Last year, researchers in our center created a stretchable textile that uses sweat to feed its biofuel module and stores the energy in a flexible supercapacitor. We’ve also demonstrated stretchable and rechargeable zinc-silver-oxide battery prototypes, made using printed electronics. These stretchy batteries can be recharged hundreds of times and can generate relatively high currents, although their energy densities have a long way to go before they can match those of their rigid counterparts.

To increase the likelihood of successful energy harvesting and therefore decrease the demands on the energy buffer, we’re also looking at using multiple types of energy scavenging to power a single wearable. Users may not necessarily sweat all the time, but if their wearable combines a biofuel cell with a solar cell and a thermoelectric generator, then the chances of any one of these devices generating power at a particular time is going to be higher than with one of them acting alone.
Of course, integrating several scavenging technologies needs to happen without compromising the wearer’s comfort. As with the biofuel cell–energy buffer combination, we have to make these gadgets small, soft, and stretchy. Researchers have lately been considering how to redesign energy-scavenging devices for better integration into what we like to call an energy sandwich—that is, a collection of energy scavengers stacked in a single small, stretchable device. In 2018 we developed a small circuit that can simultaneously extract energy from multiple sources and send it to multiple wearables and a battery simultaneously.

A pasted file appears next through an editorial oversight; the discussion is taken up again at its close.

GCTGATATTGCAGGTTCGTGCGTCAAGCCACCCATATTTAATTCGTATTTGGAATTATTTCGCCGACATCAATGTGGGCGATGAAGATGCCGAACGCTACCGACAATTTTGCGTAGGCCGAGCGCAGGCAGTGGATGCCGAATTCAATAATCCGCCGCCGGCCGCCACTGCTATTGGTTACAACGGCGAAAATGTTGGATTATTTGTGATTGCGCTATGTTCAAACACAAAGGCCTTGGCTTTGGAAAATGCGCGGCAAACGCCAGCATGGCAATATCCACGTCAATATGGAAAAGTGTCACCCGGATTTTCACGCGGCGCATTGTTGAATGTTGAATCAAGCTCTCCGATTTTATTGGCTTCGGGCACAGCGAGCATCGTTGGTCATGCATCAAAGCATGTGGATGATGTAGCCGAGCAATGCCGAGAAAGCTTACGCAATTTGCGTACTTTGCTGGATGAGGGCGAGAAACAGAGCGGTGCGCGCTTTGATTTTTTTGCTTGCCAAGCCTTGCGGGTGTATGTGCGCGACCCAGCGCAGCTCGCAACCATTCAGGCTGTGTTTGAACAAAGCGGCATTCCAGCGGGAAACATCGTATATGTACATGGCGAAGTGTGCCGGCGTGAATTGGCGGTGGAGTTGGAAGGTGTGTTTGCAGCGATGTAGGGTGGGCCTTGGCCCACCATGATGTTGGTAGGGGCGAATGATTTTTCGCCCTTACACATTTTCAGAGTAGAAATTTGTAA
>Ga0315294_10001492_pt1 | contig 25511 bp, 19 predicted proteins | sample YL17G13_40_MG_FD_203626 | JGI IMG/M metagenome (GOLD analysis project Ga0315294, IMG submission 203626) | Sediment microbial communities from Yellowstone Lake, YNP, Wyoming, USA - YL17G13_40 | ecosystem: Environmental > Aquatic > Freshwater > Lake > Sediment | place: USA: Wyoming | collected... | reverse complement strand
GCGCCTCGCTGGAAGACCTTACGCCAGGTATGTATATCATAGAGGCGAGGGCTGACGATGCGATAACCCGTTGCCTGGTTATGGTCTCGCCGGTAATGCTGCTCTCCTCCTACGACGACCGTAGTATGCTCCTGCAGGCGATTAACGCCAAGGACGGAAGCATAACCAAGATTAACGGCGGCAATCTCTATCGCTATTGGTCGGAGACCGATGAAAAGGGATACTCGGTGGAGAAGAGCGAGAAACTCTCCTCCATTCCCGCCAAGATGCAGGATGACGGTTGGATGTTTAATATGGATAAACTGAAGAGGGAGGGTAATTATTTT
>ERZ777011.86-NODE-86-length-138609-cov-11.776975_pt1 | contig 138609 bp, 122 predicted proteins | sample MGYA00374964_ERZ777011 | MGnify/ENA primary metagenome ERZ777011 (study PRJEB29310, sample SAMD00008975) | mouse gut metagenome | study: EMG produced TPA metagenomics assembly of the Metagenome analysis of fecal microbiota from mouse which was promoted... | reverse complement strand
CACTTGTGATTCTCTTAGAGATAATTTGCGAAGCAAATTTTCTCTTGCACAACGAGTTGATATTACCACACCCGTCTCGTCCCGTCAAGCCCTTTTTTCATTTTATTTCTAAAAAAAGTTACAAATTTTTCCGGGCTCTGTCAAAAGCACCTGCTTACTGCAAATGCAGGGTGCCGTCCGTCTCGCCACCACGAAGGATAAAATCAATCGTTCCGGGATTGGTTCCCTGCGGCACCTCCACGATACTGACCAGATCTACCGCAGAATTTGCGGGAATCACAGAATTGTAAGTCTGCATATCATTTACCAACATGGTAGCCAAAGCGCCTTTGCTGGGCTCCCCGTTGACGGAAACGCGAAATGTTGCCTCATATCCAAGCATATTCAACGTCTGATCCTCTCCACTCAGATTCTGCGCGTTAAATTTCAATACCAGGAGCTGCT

About the Authors

Patrick Mercier is an associate professor of electrical and computer engineering and Joseph Wang is a professor of nanoengineering at the University of California, San Diego. Mercier and Wang are also co-director and director, respectively of the university’s Center for Wearable Sensors.










200 CIVIL ENGINEERING Interview Questions & Answers

200 CIVIL ENGINEERING Interview Questions & Answers

200 CIVIL ENGINEERING Interview Questions & Answers 1. What are the causes of building collapse?The passage of time is one reason. Buildings also collapse due to weak foundations. Earthquakes, hurricanes and other natural disasters can also damage the structure of...

Tesla Valve Working

Tesla Valve Working

Nikola Tesla had invented a very interesting one-way value. Let's understand the complete physics of this valve in this video. https://youtu.be/suIAo0EYwOE

Jobs in TATA

Jobs in TATA

Search job [wp-rss-aggregator template="govt-job"]

%d bloggers like this: